Estimation of Cardiac Respiratory-Motion by Semi-Automatic Segmentation and Registration of Non-Contrast-Enhanced 4D-CT Cardiac Datasets

UMMS Affiliation

Department of Radiology; Division of Cardiovascular Medicine



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The goal of this work is to investigate, for a large set of patients, the motion of the heart with respiration during free-breathing supine medical imaging. For this purpose we analyzed the motion of the heart in 32 non-contrast enhanced respiratory-gated 4D-CT datasets acquired during quiet unconstrained breathing. The respiratory-gated CT images covered the cardiac region and were acquired at each of 10 stages of the respiratory cycle, with the first stage being end-inspiration. We devised a 3-D semi-automated segmentation algorithm that segments the heart in the 4D-CT datasets acquired without contrast enhancement for use in estimating respiratory motion of the heart. Our semi-automated segmentation results were compared against interactive hand segmentations of the coronal slices by a cardiologist and a radiologist. The pairwise difference in segmentation among the algorithm and the physicians was on the average 11% and 10% of the total average segmented volume across the patient, with a couple of patients as outliers above the 95% agreement limit. The mean difference among the two physicians was 8% with an outlier above the 95% agreement limit. The 3-D segmentation was an order of magnitude faster than the Physicians' manual segmentation and represents significant reduction of Physicians' time. The segmented first stages of respiration were used in 12 degree-of-freedom (DOF) affine registration to estimate the motion at each subsequent stage of respiration. The registration results from the 32 patients indicate that the translation in the superior-inferior direction was the largest component motion, with a maximum of 10.7 mm, mean of 6.4 mm, and standard deviation of 2.2 mm. Translation in the anterior-posterior direction was the next largest component of motion, with a maximum of 4.0 mm, mean of 1.7 mm, and standard deviation of 1.0 mm. Rotation about the right-left axis was on average the largest component of rotation observed, with a maximum of 4.6 degrees, mean of 1.6 degrees, and standard deviation of 2.1 degrees. The other rotation and shear parameters were all close to zero on average indicting the motion could be reasonably well approximated by rigid-body motion. However, the product of the three scale factors averaged about 0.97 indicating the possibility of a small decrease in heart volume with expiration. The motion results were similar whether we used the Physician's segmentation or the 3-D algorithm.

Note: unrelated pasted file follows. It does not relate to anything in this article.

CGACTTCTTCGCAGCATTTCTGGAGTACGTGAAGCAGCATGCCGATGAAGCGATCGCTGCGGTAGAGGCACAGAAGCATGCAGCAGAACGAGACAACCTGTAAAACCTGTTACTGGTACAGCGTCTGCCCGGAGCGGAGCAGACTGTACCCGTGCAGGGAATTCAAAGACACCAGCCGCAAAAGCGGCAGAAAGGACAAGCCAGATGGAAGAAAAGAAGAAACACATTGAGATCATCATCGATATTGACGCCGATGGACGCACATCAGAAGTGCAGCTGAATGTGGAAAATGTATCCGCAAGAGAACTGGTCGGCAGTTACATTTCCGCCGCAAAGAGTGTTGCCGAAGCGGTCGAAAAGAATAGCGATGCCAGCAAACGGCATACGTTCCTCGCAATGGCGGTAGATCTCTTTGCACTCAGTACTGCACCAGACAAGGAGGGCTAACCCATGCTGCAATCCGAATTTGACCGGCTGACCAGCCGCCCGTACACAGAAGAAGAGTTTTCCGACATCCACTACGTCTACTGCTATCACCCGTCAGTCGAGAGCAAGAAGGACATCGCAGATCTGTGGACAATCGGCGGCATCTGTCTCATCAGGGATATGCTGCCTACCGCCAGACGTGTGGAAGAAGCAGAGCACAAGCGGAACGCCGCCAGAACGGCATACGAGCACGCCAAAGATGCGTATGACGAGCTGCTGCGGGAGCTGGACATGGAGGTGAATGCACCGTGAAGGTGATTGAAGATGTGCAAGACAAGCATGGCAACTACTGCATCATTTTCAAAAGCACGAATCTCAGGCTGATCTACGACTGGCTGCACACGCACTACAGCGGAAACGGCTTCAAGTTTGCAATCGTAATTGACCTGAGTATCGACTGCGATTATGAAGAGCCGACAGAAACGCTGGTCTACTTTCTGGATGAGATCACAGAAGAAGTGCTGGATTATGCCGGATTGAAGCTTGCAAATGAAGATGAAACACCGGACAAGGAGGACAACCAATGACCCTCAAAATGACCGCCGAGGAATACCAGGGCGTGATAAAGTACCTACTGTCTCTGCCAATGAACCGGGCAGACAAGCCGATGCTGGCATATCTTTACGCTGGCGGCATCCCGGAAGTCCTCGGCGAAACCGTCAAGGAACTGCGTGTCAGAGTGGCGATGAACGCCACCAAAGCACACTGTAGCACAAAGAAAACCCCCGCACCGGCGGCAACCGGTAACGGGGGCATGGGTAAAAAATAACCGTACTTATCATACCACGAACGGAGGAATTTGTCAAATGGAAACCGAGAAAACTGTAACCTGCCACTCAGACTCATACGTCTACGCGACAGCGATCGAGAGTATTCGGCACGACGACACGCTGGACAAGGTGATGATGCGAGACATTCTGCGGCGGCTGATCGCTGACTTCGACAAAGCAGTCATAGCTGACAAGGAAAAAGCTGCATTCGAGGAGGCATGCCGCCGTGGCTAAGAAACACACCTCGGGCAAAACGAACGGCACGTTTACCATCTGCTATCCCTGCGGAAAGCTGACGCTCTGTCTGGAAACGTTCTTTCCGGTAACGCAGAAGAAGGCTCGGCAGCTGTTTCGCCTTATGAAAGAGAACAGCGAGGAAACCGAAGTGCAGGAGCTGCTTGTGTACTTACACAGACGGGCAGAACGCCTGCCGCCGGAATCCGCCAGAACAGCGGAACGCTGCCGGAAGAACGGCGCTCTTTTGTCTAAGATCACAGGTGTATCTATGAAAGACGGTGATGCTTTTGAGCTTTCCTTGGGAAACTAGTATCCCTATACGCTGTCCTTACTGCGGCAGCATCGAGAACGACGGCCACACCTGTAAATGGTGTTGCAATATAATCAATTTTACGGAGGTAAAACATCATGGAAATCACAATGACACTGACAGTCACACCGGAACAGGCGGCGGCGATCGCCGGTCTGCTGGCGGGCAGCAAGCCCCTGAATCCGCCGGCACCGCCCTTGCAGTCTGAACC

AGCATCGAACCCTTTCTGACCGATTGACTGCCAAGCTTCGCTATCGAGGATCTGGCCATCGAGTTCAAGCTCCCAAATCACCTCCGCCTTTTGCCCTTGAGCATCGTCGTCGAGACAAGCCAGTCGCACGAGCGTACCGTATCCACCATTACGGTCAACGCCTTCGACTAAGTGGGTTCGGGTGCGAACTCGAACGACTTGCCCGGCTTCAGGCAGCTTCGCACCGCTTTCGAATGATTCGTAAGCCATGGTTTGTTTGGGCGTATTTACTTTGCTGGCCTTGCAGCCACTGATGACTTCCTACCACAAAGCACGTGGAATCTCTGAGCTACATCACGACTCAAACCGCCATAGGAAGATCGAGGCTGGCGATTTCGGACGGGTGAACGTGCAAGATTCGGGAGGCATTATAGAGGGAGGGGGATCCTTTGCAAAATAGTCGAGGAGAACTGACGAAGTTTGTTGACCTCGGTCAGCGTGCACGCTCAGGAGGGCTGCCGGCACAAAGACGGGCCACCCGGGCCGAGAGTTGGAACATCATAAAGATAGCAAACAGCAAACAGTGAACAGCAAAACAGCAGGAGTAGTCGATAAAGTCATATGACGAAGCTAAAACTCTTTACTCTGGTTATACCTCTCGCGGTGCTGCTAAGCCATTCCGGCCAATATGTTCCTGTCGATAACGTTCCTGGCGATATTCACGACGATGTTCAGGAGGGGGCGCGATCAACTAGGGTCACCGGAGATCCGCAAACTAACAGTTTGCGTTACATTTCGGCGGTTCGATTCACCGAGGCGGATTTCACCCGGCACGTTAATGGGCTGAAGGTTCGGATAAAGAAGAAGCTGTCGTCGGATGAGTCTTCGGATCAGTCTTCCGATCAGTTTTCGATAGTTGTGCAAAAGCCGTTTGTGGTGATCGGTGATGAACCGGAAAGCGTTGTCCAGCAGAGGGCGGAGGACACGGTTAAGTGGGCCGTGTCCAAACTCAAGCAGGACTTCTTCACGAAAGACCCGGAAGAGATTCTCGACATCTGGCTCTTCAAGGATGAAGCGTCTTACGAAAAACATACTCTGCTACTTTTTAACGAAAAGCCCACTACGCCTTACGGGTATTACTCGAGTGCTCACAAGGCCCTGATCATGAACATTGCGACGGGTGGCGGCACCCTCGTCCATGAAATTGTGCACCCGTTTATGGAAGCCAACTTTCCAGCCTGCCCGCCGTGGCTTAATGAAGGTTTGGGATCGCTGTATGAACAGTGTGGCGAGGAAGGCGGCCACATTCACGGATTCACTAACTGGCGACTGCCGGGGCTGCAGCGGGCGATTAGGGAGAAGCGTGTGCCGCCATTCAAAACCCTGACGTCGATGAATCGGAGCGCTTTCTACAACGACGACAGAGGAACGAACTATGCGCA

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Citation: IEEE Trans Nucl Sci. 2009 Dec 8;56(6):3662-3671 doi:10.1109/TNS.2009.2031642. Link to article on publisher's site

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